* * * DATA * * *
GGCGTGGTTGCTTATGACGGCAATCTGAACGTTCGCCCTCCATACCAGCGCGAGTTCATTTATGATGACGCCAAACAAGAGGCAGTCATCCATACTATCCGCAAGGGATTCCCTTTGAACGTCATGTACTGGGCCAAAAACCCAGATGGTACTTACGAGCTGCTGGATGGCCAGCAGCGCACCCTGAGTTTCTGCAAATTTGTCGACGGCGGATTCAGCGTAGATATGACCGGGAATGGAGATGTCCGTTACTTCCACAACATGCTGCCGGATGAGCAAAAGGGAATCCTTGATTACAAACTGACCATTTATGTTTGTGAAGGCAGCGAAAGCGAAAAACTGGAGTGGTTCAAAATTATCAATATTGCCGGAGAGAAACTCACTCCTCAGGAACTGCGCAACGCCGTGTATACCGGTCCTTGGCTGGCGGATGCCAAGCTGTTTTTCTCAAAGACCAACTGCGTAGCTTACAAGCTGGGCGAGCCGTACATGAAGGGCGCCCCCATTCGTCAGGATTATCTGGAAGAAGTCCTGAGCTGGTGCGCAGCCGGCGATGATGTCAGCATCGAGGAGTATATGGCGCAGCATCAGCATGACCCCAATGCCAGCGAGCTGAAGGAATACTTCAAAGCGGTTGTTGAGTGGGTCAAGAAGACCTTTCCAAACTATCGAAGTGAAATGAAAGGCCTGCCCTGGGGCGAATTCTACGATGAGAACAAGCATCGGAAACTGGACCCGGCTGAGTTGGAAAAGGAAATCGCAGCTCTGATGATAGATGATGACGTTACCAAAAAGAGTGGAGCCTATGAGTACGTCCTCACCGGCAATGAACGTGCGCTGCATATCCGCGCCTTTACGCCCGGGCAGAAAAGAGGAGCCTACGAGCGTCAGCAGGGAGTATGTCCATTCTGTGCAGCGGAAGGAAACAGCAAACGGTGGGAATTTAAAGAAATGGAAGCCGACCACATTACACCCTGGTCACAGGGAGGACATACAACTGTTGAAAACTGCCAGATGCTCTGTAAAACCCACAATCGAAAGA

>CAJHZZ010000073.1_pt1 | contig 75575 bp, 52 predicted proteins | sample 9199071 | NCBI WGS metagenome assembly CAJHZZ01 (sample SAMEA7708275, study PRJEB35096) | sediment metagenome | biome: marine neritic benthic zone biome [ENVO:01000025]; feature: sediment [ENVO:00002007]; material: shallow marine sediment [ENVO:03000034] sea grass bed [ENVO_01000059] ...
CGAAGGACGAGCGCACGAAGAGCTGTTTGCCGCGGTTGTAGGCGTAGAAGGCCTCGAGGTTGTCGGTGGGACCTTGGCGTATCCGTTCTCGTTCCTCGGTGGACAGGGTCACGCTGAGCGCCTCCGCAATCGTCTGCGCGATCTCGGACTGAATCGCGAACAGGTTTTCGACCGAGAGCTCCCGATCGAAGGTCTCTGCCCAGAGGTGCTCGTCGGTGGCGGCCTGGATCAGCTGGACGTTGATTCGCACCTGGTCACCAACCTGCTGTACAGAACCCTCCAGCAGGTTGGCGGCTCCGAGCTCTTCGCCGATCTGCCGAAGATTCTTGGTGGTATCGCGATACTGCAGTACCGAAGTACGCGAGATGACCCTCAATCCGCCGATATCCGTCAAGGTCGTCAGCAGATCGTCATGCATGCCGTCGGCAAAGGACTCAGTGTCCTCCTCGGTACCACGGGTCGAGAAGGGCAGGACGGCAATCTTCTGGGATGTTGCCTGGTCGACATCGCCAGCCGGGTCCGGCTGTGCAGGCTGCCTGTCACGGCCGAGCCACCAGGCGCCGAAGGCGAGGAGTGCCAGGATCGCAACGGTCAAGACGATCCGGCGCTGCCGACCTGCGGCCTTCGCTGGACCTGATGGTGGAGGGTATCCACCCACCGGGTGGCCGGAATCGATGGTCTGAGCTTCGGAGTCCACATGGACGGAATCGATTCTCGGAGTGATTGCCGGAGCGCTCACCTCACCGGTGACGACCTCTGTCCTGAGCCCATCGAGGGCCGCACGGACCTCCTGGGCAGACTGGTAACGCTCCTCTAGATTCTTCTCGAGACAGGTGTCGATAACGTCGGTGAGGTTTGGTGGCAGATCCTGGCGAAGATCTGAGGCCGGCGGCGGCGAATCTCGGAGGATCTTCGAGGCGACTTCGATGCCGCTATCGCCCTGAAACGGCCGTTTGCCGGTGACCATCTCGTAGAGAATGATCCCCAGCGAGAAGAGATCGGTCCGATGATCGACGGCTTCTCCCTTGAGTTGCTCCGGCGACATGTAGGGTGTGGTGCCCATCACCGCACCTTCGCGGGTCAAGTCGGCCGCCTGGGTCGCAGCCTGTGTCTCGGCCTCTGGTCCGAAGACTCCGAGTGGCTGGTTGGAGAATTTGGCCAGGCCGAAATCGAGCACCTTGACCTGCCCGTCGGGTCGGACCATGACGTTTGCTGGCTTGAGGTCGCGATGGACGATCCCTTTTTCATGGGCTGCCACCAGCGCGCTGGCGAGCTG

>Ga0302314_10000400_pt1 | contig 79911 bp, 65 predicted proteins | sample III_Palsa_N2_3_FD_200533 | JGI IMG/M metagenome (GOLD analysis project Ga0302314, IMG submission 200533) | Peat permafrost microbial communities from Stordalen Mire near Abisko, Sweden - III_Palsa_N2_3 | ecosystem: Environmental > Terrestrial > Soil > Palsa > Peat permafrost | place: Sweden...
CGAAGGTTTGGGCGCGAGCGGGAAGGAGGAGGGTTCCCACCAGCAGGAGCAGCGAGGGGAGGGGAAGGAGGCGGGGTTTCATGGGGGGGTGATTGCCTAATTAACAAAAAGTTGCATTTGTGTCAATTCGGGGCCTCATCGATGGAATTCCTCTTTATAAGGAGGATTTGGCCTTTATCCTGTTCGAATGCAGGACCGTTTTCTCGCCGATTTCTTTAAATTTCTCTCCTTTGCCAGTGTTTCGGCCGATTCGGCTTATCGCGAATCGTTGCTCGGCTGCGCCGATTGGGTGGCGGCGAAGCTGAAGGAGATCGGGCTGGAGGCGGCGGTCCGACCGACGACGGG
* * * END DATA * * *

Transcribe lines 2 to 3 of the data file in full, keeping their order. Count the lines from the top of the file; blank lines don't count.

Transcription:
>CAJHZZ010000073.1_pt1 | contig 75575 bp, 52 predicted proteins | sample 9199071 | NCBI WGS metagenome assembly CAJHZZ01 (sample SAMEA7708275, study PRJEB35096) | sediment metagenome | biome: marine neritic benthic zone biome [ENVO:01000025]; feature: sediment [ENVO:00002007]; material: shallow marine sediment [ENVO:03000034] sea grass bed [ENVO_01000059] ...
CGAAGGACGAGCGCACGAAGAGCTGTTTGCCGCGGTTGTAGGCGTAGAAGGCCTCGAGGTTGTCGGTGGGACCTTGGCGTATCCGTTCTCGTTCCTCGGTGGACAGGGTCACGCTGAGCGCCTCCGCAATCGTCTGCGCGATCTCGGACTGAATCGCGAACAGGTTTTCGACCGAGAGCTCCCGATCGAAGGTCTCTGCCCAGAGGTGCTCGTCGGTGGCGGCCTGGATCAGCTGGACGTTGATTCGCACCTGGTCACCAACCTGCTGTACAGAACCCTCCAGCAGGTTGGCGGCTCCGAGCTCTTCGCCGATCTGCCGAAGATTCTTGGTGGTATCGCGATACTGCAGTACCGAAGTACGCGAGATGACCCTCAATCCGCCGATATCCGTCAAGGTCGTCAGCAGATCGTCATGCATGCCGTCGGCAAAGGACTCAGTGTCCTCCTCGGTACCACGGGTCGAGAAGGGCAGGACGGCAATCTTCTGGGATGTTGCCTGGTCGACATCGCCAGCCGGGTCCGGCTGTGCAGGCTGCCTGTCACGGCCGAGCCACCAGGCGCCGAAGGCGAGGAGTGCCAGGATCGCAACGGTCAAGACGATCCGGCGCTGCCGACCTGCGGCCTTCGCTGGACCTGATGGTGGAGGGTATCCACCCACCGGGTGGCCGGAATCGATGGTCTGAGCTTCGGAGTCCACATGGACGGAATCGATTCTCGGAGTGATTGCCGGAGCGCTCACCTCACCGGTGACGACCTCTGTCCTGAGCCCATCGAGGGCCGCACGGACCTCCTGGGCAGACTGGTAACGCTCCTCTAGATTCTTCTCGAGACAGGTGTCGATAACGTCGGTGAGGTTTGGTGGCAGATCCTGGCGAAGATCTGAGGCCGGCGGCGGCGAATCTCGGAGGATCTTCGAGGCGACTTCGATGCCGCTATCGCCCTGAAACGGCCGTTTGCCGGTGACCATCTCGTAGAGAATGATCCCCAGCGAGAAGAGATCGGTCCGATGATCGACGGCTTCTCCCTTGAGTTGCTCCGGCGACATGTAGGGTGTGGTGCCCATCACCGCACCTTCGCGGGTCAAGTCGGCCGCCTGGGTCGCAGCCTGTGTCTCGGCCTCTGGTCCGAAGACTCCGAGTGGCTGGTTGGAGAATTTGGCCAGGCCGAAATCGAGCACCTTGACCTGCCCGTCGGGTCGGACCATGACGTTTGCTGGCTTGAGGTCGCGATGGACGATCCCTTTTTCATGGGCTGCCACCAGCGCGCTGGCGAGCTG